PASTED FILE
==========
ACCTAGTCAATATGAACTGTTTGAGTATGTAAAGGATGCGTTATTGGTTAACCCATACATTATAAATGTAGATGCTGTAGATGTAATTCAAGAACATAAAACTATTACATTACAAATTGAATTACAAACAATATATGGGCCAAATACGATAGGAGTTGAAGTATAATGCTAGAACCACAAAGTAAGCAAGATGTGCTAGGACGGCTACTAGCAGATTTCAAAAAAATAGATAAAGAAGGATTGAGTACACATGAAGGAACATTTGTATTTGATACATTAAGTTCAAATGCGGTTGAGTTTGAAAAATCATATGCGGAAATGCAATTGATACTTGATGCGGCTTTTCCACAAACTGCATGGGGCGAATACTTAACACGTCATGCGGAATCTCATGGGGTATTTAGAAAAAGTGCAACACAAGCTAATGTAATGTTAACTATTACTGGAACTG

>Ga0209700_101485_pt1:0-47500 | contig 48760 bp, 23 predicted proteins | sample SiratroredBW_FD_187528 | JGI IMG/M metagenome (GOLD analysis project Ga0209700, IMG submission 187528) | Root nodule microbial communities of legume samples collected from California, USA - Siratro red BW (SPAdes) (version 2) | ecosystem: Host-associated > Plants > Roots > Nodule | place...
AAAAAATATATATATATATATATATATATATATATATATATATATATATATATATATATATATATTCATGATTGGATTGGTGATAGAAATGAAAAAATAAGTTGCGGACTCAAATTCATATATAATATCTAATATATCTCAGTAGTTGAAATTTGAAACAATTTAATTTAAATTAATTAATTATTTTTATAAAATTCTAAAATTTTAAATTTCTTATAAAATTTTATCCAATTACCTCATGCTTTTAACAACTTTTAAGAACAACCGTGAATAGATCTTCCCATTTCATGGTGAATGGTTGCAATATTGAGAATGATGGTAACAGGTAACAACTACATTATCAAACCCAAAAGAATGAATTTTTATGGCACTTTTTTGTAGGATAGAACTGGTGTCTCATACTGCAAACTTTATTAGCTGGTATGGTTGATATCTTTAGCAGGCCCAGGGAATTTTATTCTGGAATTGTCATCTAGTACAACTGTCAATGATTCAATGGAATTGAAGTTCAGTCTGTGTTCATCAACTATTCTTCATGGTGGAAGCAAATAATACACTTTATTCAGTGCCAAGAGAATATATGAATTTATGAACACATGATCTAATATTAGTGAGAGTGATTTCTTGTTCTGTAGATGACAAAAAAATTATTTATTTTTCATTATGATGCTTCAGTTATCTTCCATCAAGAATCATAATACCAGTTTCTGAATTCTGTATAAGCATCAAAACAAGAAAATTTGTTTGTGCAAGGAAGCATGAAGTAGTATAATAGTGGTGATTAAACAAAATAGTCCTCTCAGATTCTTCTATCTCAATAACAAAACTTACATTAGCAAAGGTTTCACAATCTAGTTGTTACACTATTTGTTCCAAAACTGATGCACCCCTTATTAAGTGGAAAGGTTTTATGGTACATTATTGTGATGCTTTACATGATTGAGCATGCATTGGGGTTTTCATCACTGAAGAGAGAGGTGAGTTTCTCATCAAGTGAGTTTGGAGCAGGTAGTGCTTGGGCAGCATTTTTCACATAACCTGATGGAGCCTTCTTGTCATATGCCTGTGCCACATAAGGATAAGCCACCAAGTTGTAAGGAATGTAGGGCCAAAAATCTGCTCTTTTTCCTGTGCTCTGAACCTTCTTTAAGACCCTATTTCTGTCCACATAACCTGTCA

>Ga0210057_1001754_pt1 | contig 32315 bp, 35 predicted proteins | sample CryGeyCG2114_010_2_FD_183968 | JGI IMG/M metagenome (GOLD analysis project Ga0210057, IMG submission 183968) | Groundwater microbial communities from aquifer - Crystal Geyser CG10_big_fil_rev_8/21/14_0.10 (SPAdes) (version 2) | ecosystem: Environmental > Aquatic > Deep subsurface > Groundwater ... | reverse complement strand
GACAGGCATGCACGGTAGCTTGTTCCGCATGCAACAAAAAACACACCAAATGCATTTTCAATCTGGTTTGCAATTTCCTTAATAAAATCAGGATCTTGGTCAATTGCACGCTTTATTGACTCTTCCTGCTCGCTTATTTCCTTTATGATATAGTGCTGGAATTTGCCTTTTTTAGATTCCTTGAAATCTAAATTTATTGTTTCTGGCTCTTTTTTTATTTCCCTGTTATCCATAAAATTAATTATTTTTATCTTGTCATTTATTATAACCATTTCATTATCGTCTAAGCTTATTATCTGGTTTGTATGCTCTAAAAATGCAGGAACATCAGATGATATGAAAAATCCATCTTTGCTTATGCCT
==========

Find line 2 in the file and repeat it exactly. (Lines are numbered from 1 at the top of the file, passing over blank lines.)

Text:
>Ga0209700_101485_pt1:0-47500 | contig 48760 bp, 23 predicted proteins | sample SiratroredBW_FD_187528 | JGI IMG/M metagenome (GOLD analysis project Ga0209700, IMG submission 187528) | Root nodule microbial communities of legume samples collected from California, USA - Siratro red BW (SPAdes) (version 2) | ecosystem: Host-associated > Plants > Roots > Nodule | place...